Metaverse to play surrogate to nature, but how mature is the technology?

Published: Tue 5 Mar 2024, 9:37 PM

The UAE offers a strong regulatory environment and infrastructure like Al Wasl Dome, for simulating natural wonders through VR, augmented reality, or mixed reality

By Shalini Verma

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It is no secret that spending time in nature brings a sense of calm. The ‘Soft Fascination’ theory suggests that in nature our attention resources get restored because one need not focus. Natural aromatic compounds such as phytoncides help release serotonin and dopamine in our brain, which trigger positive emotions.


But not everyone has the time or resources to frequent natural habitats, which are especially out of reach for people with accessibility challenges. Extreme weather forces us to stay indoors. Eco-warriors urge tourists to avoid fragile ecosystems.

Emerging technology promises immersive virtual experiences of the real world. The Metaverse – the persistent 3D virtual reality (VR) world - could play surrogate to nature, and potentially help humans experience the joy of nature. The study 'Effect of a Nature-based VR Environment on Stress in Adolescents' was conducted by Elin A. Björling et al. While exploring Nature Treks VR using Oculus Go headset, participants experienced a temporary reduction in stress. However, some participants saw through the “fakeness” of the environment.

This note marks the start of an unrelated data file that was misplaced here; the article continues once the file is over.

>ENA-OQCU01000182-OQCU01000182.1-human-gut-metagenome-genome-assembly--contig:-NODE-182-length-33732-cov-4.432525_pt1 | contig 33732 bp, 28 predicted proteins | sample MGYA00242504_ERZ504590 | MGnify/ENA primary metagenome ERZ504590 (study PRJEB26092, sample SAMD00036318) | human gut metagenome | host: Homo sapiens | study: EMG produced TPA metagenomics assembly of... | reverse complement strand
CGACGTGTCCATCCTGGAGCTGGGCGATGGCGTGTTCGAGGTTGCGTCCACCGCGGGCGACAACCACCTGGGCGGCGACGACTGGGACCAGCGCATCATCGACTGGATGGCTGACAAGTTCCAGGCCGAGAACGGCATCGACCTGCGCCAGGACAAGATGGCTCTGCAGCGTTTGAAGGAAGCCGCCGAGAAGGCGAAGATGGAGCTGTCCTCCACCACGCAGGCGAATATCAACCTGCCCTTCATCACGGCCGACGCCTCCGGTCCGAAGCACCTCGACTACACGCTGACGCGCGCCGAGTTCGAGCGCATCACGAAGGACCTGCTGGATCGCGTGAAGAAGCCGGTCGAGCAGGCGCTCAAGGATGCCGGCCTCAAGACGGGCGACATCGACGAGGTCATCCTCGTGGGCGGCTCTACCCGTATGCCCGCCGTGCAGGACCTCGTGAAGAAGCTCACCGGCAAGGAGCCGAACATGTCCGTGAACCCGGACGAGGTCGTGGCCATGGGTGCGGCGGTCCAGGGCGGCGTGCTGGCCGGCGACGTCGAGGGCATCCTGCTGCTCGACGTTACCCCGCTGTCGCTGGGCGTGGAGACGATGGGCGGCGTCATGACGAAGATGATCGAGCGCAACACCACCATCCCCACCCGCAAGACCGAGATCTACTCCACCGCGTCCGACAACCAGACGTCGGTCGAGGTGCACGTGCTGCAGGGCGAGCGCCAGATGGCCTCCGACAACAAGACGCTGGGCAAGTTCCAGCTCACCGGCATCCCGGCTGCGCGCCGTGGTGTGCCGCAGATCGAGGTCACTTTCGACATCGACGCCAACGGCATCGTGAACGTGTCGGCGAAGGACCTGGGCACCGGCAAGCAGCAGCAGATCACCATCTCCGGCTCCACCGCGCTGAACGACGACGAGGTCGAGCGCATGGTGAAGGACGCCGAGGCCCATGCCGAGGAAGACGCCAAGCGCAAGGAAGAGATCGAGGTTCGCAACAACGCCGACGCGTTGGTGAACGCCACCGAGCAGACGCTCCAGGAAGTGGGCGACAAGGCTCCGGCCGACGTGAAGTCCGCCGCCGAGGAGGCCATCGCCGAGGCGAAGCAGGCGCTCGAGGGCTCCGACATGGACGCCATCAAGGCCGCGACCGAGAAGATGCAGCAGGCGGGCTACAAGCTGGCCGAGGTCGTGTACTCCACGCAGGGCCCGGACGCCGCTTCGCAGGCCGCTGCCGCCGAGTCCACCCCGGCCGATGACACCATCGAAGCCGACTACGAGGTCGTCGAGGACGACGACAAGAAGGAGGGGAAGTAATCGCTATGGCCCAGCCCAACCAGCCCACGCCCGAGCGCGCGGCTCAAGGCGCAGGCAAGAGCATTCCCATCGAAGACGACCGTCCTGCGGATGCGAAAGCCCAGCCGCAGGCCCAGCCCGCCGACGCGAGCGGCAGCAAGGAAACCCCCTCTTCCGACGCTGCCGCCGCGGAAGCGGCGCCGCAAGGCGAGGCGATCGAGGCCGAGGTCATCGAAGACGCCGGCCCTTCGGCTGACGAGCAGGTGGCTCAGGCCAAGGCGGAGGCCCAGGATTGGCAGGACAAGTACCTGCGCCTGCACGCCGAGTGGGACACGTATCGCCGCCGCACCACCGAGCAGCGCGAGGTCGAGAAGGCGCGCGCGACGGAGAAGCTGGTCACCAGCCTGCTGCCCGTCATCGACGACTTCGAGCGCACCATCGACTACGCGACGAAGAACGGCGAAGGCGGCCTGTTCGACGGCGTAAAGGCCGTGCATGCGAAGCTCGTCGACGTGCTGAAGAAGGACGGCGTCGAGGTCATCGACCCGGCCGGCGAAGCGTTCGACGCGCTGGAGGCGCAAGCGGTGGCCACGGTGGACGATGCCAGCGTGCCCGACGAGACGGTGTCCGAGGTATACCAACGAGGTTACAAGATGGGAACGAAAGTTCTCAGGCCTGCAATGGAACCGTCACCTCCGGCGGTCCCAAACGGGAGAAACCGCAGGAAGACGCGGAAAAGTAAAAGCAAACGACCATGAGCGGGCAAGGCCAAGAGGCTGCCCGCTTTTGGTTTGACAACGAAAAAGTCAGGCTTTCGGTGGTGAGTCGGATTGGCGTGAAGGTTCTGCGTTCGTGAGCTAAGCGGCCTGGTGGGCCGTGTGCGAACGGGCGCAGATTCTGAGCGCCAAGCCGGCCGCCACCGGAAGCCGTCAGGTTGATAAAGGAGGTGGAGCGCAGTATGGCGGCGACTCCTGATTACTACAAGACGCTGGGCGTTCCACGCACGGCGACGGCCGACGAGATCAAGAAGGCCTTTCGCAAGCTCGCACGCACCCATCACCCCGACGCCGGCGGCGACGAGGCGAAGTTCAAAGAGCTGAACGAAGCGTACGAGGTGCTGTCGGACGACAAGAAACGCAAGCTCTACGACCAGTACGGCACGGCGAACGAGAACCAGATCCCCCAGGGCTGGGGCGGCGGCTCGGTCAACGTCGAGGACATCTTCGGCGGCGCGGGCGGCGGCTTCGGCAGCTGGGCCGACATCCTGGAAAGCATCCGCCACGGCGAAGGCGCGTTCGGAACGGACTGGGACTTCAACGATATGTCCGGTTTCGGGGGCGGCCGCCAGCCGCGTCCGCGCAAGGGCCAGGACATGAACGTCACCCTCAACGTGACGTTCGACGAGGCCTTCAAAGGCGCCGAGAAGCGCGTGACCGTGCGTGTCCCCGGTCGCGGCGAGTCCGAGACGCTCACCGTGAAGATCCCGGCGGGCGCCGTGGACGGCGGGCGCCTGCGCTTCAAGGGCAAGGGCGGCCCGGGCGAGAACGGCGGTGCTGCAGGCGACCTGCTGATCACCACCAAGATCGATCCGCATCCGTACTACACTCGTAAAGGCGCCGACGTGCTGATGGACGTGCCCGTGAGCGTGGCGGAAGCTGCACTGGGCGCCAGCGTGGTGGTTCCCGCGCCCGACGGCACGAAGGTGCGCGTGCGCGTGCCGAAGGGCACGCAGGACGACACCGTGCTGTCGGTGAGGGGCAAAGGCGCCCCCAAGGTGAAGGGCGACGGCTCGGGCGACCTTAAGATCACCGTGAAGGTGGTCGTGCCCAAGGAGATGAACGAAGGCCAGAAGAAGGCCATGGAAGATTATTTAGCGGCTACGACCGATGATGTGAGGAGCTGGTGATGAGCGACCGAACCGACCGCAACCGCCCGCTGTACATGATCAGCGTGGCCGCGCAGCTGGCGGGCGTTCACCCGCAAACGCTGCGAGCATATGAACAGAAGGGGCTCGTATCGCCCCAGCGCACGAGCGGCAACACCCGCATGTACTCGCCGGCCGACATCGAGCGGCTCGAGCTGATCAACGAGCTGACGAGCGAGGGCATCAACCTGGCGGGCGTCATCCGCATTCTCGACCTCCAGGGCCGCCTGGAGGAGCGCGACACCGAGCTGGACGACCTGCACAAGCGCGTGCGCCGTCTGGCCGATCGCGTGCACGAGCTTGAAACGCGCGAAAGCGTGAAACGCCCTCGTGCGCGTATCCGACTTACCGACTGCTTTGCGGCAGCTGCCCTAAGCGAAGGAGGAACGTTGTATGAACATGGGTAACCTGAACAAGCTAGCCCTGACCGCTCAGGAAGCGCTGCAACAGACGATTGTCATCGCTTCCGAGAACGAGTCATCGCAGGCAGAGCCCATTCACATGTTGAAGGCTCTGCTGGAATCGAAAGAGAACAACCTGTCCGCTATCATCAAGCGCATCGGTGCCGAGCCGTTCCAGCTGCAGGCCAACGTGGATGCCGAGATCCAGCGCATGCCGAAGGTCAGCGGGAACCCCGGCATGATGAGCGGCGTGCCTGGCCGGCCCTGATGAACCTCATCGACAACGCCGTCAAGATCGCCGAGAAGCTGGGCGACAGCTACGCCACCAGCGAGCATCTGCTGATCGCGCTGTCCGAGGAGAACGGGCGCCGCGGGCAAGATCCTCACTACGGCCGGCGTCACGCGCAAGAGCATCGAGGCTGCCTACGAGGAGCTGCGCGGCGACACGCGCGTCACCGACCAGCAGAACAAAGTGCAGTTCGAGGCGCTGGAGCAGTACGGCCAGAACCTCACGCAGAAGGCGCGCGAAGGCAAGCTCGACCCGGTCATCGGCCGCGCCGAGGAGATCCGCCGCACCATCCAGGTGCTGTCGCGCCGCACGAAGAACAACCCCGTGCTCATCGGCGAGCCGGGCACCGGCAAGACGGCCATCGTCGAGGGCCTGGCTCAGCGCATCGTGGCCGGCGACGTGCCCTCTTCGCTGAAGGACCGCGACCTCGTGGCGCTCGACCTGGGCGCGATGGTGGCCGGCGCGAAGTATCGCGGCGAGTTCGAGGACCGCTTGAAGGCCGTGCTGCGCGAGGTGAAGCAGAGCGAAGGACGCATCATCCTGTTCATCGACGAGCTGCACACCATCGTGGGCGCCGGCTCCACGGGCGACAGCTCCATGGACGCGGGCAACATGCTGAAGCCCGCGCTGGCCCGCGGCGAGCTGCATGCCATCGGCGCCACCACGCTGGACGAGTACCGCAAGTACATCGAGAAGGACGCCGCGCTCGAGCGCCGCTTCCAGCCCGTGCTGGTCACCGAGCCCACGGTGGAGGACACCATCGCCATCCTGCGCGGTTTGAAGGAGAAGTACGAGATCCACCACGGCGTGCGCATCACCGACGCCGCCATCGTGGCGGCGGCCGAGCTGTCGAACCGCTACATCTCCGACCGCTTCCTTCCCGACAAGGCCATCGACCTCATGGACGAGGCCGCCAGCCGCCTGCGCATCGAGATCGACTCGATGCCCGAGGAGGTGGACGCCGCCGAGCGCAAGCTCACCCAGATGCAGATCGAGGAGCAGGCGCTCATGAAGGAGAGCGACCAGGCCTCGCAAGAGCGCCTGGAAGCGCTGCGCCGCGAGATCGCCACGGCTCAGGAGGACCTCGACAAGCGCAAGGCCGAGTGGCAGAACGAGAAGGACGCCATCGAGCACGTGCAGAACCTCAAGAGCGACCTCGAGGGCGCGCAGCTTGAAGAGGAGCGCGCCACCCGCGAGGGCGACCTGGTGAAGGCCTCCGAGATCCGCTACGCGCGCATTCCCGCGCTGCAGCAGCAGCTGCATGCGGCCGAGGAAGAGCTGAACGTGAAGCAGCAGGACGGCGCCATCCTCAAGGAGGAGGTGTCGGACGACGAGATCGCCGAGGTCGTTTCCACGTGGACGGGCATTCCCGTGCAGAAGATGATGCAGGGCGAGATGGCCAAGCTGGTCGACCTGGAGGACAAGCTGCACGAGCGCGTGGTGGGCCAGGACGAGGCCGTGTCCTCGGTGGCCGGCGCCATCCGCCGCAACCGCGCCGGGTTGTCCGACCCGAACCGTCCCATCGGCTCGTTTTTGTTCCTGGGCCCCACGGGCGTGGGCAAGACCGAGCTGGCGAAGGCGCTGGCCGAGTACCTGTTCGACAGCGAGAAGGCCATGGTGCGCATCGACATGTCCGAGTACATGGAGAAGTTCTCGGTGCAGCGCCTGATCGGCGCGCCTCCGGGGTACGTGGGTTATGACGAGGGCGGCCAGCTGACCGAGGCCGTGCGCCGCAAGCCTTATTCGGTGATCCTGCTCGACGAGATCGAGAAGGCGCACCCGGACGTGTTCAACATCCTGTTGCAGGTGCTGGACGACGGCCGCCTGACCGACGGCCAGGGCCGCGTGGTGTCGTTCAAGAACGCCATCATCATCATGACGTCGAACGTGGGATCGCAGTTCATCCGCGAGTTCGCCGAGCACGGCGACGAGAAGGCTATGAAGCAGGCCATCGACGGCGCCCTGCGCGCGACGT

Dr Donna Z. Davis, Ph.D., the director of the Oregon Reality Lab in Portland, and an expert in VR therapy said, “There are many people who are still not comfortable in a VR headset and the challenges to mass adoption as a result of lack of quality experiences and the costs involved continue to limit its use.” Head-mounted displays and haptic gloves are evolving, but challenges like motion sickness and VR hangover remain.

Dr Davis believes that early adoption would likely be for specific needs. “There is a good bit of research that has pointed to the power of presence and interactivity in these spaces, especially for people who often live in isolation. For example, people with disabilities who may have limited access to the world around them can find communities, abilities, and experiences that are quite fulfilling. In such a study, we had a participant who took it even further and said the experience was literally life-saving.” noted Dr Davis.

The UAE offers a strong regulatory environment and infrastructure like Al Wasl Dome, for simulating natural wonders through VR, augmented reality, or mixed reality. Multisensorial immersive technology has made phygital art popular in Dubai, which blurs the psychological and physical distance between city-dwellers and nature.

Emerging immersive technologies and spatial computing will shape the Metaverse in recreating natural sights, scents, and sounds. Simulations involves machine learning, photogrammetry, aerial scans of scenery and digitally hand painting objects. Nature-inspired ambient music and wearable scent dispensers aim to add authenticity. The illusion of embodiment would allow users to perceive their virtual body parts, say when running their haptic gloves through digital blades of grass.